Most recently, the level of engagement of EU-based entities in financing BRI projects has increased even more. On the occasion of the latest Belt and Road International Forum, held in Beijing in April 2019, several new cooperation agreements were signed. For instance, Standard Chartered Bank entered into an agreement with the China Export-Import Bank, one of the most active supporters of BRI in terms of lending volume. The two banks will support third-party market cooperation under BRI. The EBRD has also reinforced its BRI engagement and joined several cooperation formats, the most prominent being the Multilateral Cooperation Center for Development Finance, which was established by eight international financial institutions, including the EIB.

 

Despite the general reluctance on the part of EU institutions, as well as several EU member states, to engage with BRI, the proactive approach of European financial institutions and commercial banks, which has been constant since BRI’s inception, should be welcomed. This engagement is obviously not without its challenges, but the emphasis is rightly placed on the inherent opportunities to introduce European and internationally recognized standards to ensure maximum benefit for the parties and countries involved in BRI. The engagement of these financial institutions, as well as other multilateral development banks, can also generate development dividends while serving as an accelerator for achieving the UN’s Sustainable Development Goals in BRI countries.

 

Corporate Interest from Europe

 

In contrast to the position of EU institutions and that of some leaders and policymakers from EU member states like the UK, Germany, and France, who have raised concerns about BRI (which has hampered efforts to allow the EU, as a bloc, to engage in the Initiative), European companies showed great interest in participating in BRI early on.

 

They have engaged in trade, logistics, and infrastructure development within the context of BRI. Some have already participated directly in major infrastructure development initiatives and in the energy sector; others have benefited indirectly: for example, in the construction plant machinery industry, where European companies have enjoyed a sales boost as an indirect result of BRI.

 

Recently, the European insurance industry also became interested in exploring business opportunities in the context of BRI. Studies have shown that most of the countries that encompass the BRI geography have a very low insurance penetration rate. Therefore, the insurance markets in these economies offer considerable catch-up potential for the European insurance industry, and remain the main growth region for the insurance industry—including in marine insurance.

 

New BRI-created supply chain networks have also provided new opportunities for European companies. With more railway and port development projects, logistics companies could build new supply chain hubs and routes.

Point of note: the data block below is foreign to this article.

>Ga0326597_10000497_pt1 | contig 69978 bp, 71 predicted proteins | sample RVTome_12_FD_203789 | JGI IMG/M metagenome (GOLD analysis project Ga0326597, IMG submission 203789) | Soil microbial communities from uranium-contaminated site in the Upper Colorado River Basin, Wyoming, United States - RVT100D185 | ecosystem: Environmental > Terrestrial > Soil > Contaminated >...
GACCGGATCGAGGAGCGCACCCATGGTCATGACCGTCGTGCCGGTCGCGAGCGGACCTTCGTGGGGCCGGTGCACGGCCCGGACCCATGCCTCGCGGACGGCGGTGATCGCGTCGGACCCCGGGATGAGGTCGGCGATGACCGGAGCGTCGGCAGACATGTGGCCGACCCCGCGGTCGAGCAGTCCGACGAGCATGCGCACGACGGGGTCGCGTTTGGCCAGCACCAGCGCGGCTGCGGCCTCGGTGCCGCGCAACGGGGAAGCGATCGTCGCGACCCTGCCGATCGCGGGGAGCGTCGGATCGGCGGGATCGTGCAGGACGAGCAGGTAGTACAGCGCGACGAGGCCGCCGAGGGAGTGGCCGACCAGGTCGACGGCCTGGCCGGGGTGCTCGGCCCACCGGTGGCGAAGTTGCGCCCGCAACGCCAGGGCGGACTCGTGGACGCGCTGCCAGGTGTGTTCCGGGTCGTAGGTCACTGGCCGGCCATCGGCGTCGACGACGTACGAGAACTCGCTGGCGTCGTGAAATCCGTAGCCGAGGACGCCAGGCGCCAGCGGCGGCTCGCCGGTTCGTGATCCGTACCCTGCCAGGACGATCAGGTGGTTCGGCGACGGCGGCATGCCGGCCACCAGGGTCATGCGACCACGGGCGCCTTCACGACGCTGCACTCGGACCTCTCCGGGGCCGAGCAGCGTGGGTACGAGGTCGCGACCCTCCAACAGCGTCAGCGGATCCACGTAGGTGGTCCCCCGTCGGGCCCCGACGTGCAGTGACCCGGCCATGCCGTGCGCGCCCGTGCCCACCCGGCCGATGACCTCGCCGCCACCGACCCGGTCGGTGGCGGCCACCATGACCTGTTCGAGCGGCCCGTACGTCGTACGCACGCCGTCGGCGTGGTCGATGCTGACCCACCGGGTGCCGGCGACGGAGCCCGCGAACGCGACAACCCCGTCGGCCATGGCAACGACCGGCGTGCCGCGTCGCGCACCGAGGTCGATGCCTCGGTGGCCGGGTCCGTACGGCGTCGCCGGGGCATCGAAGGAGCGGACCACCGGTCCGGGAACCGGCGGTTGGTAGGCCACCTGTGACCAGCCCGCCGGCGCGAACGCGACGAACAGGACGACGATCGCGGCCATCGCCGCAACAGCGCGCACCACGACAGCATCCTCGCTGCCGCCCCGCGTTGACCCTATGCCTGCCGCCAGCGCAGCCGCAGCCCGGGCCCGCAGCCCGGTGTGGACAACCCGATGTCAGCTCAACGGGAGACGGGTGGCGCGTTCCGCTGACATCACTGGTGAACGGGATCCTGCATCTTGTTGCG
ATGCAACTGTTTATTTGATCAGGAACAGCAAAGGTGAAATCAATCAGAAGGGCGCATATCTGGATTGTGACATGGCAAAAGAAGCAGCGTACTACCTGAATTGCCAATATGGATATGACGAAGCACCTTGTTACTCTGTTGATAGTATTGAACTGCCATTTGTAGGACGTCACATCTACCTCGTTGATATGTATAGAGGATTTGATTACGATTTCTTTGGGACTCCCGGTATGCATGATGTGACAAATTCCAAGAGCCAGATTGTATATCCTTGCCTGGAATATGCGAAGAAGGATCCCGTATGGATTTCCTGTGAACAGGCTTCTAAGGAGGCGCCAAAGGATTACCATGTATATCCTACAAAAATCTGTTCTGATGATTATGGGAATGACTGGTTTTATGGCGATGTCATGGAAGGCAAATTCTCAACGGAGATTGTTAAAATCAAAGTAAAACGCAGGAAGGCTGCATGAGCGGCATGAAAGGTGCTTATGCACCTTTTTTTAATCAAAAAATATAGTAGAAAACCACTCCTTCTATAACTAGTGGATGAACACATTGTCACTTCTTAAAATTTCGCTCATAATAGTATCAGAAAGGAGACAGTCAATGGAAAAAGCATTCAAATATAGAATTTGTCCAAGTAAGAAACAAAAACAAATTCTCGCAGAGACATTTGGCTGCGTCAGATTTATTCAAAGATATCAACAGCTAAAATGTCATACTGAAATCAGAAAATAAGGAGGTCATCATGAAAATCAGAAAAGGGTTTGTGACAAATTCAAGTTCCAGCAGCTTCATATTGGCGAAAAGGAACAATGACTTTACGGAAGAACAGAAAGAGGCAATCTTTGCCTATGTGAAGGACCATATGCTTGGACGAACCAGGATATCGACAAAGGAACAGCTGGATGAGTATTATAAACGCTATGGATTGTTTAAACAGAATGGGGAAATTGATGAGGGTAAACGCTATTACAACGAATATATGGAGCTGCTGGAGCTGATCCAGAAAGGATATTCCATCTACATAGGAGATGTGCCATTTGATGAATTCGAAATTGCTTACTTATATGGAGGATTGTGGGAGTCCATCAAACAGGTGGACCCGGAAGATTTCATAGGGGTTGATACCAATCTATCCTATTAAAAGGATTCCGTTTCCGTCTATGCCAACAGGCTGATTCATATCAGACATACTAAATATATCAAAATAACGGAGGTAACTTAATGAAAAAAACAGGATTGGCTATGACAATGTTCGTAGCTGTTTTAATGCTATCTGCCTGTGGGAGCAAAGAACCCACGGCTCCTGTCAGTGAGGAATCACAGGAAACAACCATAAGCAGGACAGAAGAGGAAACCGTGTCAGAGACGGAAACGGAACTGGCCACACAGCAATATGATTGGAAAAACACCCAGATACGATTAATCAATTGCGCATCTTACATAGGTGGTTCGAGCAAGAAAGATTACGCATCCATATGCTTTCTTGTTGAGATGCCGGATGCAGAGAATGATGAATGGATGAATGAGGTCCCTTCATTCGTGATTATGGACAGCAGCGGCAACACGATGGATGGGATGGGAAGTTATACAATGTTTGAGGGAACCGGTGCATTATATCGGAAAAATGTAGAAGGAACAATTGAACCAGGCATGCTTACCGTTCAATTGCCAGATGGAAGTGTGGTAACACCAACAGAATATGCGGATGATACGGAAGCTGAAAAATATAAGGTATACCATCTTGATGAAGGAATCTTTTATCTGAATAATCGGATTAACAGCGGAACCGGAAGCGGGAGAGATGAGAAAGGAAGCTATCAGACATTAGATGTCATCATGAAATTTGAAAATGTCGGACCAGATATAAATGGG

For example, in order to connect Lianyungang and Istanbul, global logistics company DHL has arranged to handle more freight traffic and now provides peer-to-peer services along the new route.

 

Another example of a strong engagement in BRI is German tech-giant Siemens, which decided early on to engage through BRI. Siemens sees itself as being uniquely positioned for BRI through its vast technology portfolio and in-depth knowledge of local market needs, in turn based on having a longstanding local footprint in most, if not all, of the economies in the BRI geography. Siemens was therefore among the first global companies to enter into partnerships with Chinese engineering, procurement, and construction companies (EPCs, for short) in their “go global endeavor.”

 

In 2018, Siemens even opened a Belt and Road office in Beijing and held a BRI international summit in the city, signing nearly a dozen cooperation agreements with leading Chinese enterprises including China Gezhouba Group, Corporation International Engineering Co., China Railway Construction Corporation (International) Ltd., and China Civil Engineering Construction Corporation (CCECC). Joint targets include the market potentials of countries and regions like Indonesia, the Philippines, Africa, and South America.

 

With the aim of strengthening cooperation on jointly building BRI, Siemens also took part in the Belt and Road International Forum in April 2019, and signed a cooperation agreement in 2019 with the National Reform and Development Commission (NDRC). A good overview of the rising level of engagement and interest European companies have shown in BRI is presented by the European Chamber of Commerce’s Business Confidence Survey in China (2018).

 

More than half of respondents see opportunities in BRI and indicate that they have already benefited (directly or indirectly), or would like to do so. Strong opportunities are mentioned in particular in sectors such as civil engineering and construction. The financing, structuring, and insuring of BRI projects has reportedly seen active participation from European financial sector participants. In addition, 35 European legal firms have reported in the survey that they are also optimistic about BRI opportunities, as their expertise in foreign jurisdictions may facilitate cross-border deals and help resolve contract disputes.